Turkey's economic indicators discredit Moody's downgrade

A Moody's sign on the company's corporate headquarters in New York City.

The U.S.-based credit rating agency Moody's lowered Turkey's sovereign rating one notch to Ba2, leaving the nation on par with Brazil, Croatia, Georgia, Azerbaijan and Costa Rica while leading to an assumption that economic indicators suggest otherwise and the decision is based on "political" motives. In a statement, the U.S.-based agency said the main reason behind its decision was the "continued loss of institutional strength" and "increased risk of external shocks." Since these reasons were also included in Moody's earlier rating assessments, analysts said it is now a well-known fact that credit agency ratings are based on "political" reasons.

Analysts point out that no reaction was observed on both the stock exchange and the foreign exchange side in the markets.

Given the International Monetary Fund's (IMF) economic forecasts for the past year, Turkey's divergence from the countries in the same group proves that Moody's decision is based on political reasons rather than economic ones.

In the Moody's rating scale, the countries in the group of non-investment and speculative level, which also includes Turkey, are represented with Ba1, Ba2, and Ba3 ratings. In Moody's credit rating notches, B1, B2, and B3 ratings right under Ba3 indicate highly speculative level.

Among the countries Moody's rated in the speculative level group are Russia, Portugal, Namibia, Guatemala, Paraguay, Morocco and Trinidad and Tobago, with a Ba1 rating.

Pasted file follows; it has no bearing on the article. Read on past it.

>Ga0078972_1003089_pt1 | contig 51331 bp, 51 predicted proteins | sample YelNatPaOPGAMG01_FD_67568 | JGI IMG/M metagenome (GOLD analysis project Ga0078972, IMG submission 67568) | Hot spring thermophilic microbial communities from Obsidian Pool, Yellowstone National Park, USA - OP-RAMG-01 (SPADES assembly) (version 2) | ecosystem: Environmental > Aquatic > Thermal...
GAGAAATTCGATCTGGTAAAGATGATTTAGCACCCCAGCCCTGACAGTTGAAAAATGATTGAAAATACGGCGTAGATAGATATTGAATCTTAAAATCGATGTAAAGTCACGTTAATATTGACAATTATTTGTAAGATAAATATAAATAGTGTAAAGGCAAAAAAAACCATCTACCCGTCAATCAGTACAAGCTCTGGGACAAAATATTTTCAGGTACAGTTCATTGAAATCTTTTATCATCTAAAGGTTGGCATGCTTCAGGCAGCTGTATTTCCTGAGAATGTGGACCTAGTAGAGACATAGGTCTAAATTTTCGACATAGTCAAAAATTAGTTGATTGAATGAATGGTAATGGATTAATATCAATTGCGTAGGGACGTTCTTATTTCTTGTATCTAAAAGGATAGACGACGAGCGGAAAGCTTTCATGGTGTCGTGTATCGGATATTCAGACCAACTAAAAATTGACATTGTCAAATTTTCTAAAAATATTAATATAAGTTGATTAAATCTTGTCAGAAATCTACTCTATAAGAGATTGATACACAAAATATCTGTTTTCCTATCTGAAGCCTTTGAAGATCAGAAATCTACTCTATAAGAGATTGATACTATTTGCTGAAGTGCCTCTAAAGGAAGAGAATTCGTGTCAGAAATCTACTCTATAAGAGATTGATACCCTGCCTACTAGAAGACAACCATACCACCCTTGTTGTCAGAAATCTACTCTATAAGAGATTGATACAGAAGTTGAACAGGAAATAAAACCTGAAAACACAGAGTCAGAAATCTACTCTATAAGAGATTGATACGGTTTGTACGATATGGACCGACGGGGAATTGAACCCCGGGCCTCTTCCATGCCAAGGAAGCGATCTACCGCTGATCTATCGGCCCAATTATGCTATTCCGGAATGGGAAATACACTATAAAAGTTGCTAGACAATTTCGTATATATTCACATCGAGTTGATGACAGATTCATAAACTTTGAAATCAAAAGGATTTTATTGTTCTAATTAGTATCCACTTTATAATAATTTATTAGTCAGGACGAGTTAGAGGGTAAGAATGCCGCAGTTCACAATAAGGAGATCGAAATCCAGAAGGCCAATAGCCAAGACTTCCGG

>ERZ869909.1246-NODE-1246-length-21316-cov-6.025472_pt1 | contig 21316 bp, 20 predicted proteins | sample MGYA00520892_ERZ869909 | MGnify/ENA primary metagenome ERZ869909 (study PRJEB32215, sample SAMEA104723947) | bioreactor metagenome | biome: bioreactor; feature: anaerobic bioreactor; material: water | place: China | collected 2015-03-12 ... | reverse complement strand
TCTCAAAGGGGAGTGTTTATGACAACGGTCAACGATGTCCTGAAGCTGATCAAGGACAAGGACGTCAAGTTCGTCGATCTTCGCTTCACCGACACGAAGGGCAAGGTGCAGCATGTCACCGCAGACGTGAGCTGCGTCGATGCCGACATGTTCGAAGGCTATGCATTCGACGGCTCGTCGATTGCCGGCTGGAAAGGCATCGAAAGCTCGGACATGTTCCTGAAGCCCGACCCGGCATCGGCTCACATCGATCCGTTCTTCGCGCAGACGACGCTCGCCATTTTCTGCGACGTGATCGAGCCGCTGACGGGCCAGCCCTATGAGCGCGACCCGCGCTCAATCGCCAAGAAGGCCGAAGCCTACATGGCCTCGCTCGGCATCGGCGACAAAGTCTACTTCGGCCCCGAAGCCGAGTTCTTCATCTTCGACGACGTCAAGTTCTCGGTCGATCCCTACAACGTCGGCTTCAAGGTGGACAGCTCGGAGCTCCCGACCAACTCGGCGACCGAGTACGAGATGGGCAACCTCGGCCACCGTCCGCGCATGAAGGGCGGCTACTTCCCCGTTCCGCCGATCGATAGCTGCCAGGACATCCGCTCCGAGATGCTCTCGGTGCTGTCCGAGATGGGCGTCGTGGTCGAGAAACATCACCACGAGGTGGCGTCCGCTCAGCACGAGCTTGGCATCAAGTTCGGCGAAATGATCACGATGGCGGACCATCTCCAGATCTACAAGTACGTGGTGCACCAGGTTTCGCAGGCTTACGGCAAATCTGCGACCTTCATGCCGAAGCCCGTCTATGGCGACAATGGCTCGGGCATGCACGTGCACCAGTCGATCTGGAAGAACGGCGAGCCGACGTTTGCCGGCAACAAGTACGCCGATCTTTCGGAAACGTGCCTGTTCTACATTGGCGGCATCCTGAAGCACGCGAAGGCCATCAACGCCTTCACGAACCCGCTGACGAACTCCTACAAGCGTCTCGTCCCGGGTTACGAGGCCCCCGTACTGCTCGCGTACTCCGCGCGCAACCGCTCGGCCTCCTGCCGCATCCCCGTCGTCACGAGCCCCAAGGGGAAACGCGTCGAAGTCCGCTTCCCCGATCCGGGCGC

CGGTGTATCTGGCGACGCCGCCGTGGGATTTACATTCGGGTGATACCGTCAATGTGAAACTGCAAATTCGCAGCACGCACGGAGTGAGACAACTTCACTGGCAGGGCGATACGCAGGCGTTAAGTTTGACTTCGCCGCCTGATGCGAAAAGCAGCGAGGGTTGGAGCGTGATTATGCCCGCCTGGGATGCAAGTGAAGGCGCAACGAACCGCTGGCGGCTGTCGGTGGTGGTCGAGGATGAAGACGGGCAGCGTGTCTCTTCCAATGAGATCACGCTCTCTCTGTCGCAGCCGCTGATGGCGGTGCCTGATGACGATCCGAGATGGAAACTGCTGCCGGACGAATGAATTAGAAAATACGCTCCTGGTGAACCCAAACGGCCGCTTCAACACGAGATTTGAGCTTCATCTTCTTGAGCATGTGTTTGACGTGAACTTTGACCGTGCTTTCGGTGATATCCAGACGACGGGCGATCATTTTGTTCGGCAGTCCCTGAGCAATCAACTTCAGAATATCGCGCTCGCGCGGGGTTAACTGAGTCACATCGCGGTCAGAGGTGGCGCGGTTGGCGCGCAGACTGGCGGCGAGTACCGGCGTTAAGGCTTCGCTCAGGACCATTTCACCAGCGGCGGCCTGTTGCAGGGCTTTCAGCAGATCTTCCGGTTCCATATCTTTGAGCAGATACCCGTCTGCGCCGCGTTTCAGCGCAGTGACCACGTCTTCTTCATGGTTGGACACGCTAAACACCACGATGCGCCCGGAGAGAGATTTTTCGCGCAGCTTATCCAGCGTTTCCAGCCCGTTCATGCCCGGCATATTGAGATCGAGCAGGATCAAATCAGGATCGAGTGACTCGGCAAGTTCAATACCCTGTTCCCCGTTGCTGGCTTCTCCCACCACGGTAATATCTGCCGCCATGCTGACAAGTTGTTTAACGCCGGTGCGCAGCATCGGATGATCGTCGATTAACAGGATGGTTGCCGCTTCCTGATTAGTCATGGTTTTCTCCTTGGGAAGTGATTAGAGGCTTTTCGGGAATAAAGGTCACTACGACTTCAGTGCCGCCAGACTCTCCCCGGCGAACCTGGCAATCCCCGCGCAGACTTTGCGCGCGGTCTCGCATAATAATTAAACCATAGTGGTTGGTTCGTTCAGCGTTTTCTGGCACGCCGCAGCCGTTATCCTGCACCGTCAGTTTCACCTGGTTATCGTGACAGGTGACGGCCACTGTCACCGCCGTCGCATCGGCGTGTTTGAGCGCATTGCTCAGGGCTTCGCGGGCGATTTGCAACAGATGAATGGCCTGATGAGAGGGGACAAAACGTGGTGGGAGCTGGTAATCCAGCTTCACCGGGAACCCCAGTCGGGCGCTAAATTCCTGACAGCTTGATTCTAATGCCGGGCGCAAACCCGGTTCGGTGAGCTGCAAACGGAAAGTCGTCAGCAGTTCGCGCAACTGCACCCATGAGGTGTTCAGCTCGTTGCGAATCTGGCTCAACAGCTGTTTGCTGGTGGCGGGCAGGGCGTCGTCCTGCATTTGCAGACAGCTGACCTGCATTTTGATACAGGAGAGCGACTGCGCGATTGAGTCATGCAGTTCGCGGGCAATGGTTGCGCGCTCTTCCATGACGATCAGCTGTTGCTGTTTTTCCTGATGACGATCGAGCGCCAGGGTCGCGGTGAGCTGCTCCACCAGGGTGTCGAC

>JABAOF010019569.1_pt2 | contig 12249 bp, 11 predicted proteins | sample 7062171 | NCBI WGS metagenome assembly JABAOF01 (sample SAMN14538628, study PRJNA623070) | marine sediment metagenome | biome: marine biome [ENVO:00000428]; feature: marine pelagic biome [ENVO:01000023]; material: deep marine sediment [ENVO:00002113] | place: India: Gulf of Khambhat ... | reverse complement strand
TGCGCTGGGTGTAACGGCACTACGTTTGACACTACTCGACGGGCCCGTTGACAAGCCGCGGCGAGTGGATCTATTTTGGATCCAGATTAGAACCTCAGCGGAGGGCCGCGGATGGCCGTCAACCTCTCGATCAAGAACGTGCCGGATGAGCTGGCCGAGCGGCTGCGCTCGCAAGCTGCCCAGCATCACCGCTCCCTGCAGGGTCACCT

The same group also includes Turkey, Brazil, Croatia, Georgia, Azerbaijan and Costa Rica with the Ba2 rating, and Serbia, Fiji, the Dominican Republic, Senegal, Bolivia, Bangladesh and Ivory Coast with the Ba3 rating.

Accordingly, in the speculative level group, eight countries rated better than Turkey, while seven were represented with lower ratings and five shared the same ratings with Turkey.

IMF data, however, noted that many countries in the group, with a higher (Ba1) rating than Turkey, cannot match Turkey's level in terms of macroeconomic indicators. According to its recently announced data, Turkey is also economically diverged from the countries with the same rating. Hence, Moody's revised Turkey's growth forecast for this year from 3.2 percent to 4.0 percent on Feb. 27, 2018.

"This revision reflects the view that the government will continue to take fiscal measures to keep economic growth high prior to the 2019 presidential elections in November," the agency said in a statement. In its assessment of Feb. 23, the credit rating agency reported that among the 22 emerging economies, Turkey comes fifth with the least public debt right after Russia, Bulgaria, Chile and Peru.

According to the IMF's 2017 estimates, Turkey's growth will be higher than that of Georgia, Costa Rica, Croatia, Brazil and Azerbaijan. Predicting that Turkey will grow by 5.1 percent in 2017, IMF said that growth the figure will be 4 percent in Georgia, 3.8 percent in Costa Rica, 2.9 percent in Croatia, 0.7 percent in Brazil, while Azerbaijan's economy is projected to shrink by 1 percent.